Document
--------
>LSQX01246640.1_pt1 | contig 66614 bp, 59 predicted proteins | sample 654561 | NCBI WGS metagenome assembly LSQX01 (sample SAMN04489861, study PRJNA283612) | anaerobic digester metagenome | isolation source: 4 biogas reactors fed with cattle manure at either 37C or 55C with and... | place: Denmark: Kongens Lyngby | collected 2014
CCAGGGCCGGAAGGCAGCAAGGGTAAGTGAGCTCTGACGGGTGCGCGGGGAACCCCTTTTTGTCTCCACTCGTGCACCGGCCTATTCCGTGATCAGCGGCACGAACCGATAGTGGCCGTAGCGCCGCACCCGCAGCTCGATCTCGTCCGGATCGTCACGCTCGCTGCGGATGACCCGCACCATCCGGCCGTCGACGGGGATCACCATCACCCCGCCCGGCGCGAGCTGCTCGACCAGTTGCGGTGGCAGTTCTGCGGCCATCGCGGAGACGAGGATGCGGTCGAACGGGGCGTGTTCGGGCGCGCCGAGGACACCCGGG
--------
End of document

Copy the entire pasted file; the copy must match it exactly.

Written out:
>LSQX01246640.1_pt1 | contig 66614 bp, 59 predicted proteins | sample 654561 | NCBI WGS metagenome assembly LSQX01 (sample SAMN04489861, study PRJNA283612) | anaerobic digester metagenome | isolation source: 4 biogas reactors fed with cattle manure at either 37C or 55C with and... | place: Denmark: Kongens Lyngby | collected 2014
CCAGGGCCGGAAGGCAGCAAGGGTAAGTGAGCTCTGACGGGTGCGCGGGGAACCCCTTTTTGTCTCCACTCGTGCACCGGCCTATTCCGTGATCAGCGGCACGAACCGATAGTGGCCGTAGCGCCGCACCCGCAGCTCGATCTCGTCCGGATCGTCACGCTCGCTGCGGATGACCCGCACCATCCGGCCGTCGACGGGGATCACCATCACCCCGCCCGGCGCGAGCTGCTCGACCAGTTGCGGTGGCAGTTCTGCGGCCATCGCGGAGACGAGGATGCGGTCGAACGGGGCGTGTTCGGGCGCGCCGAGGACACCCGGG